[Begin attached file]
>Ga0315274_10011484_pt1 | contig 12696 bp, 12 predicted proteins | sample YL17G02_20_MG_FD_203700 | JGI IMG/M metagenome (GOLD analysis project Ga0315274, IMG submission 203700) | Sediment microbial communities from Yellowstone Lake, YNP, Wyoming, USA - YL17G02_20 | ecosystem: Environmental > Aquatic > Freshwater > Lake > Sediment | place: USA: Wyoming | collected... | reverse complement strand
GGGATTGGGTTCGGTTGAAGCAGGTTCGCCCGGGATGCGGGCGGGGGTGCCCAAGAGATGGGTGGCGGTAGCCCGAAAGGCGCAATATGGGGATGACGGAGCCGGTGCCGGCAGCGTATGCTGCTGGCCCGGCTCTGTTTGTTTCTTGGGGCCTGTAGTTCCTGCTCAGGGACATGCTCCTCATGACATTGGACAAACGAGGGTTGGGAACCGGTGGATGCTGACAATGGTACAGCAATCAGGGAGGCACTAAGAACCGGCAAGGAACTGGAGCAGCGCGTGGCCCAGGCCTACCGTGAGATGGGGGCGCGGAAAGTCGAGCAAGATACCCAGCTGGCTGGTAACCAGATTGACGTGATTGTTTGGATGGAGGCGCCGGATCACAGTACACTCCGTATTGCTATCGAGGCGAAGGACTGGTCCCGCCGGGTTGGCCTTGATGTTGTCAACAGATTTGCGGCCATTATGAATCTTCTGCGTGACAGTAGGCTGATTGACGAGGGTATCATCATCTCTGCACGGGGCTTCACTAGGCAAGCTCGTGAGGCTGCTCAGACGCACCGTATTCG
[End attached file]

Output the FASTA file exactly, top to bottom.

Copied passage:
>Ga0315274_10011484_pt1 | contig 12696 bp, 12 predicted proteins | sample YL17G02_20_MG_FD_203700 | JGI IMG/M metagenome (GOLD analysis project Ga0315274, IMG submission 203700) | Sediment microbial communities from Yellowstone Lake, YNP, Wyoming, USA - YL17G02_20 | ecosystem: Environmental > Aquatic > Freshwater > Lake > Sediment | place: USA: Wyoming | collected... | reverse complement strand
GGGATTGGGTTCGGTTGAAGCAGGTTCGCCCGGGATGCGGGCGGGGGTGCCCAAGAGATGGGTGGCGGTAGCCCGAAAGGCGCAATATGGGGATGACGGAGCCGGTGCCGGCAGCGTATGCTGCTGGCCCGGCTCTGTTTGTTTCTTGGGGCCTGTAGTTCCTGCTCAGGGACATGCTCCTCATGACATTGGACAAACGAGGGTTGGGAACCGGTGGATGCTGACAATGGTACAGCAATCAGGGAGGCACTAAGAACCGGCAAGGAACTGGAGCAGCGCGTGGCCCAGGCCTACCGTGAGATGGGGGCGCGGAAAGTCGAGCAAGATACCCAGCTGGCTGGTAACCAGATTGACGTGATTGTTTGGATGGAGGCGCCGGATCACAGTACACTCCGTATTGCTATCGAGGCGAAGGACTGGTCCCGCCGGGTTGGCCTTGATGTTGTCAACAGATTTGCGGCCATTATGAATCTTCTGCGTGACAGTAGGCTGATTGACGAGGGTATCATCATCTCTGCACGGGGCTTCACTAGGCAAGCTCGTGAGGCTGCTCAGACGCACCGTATTCG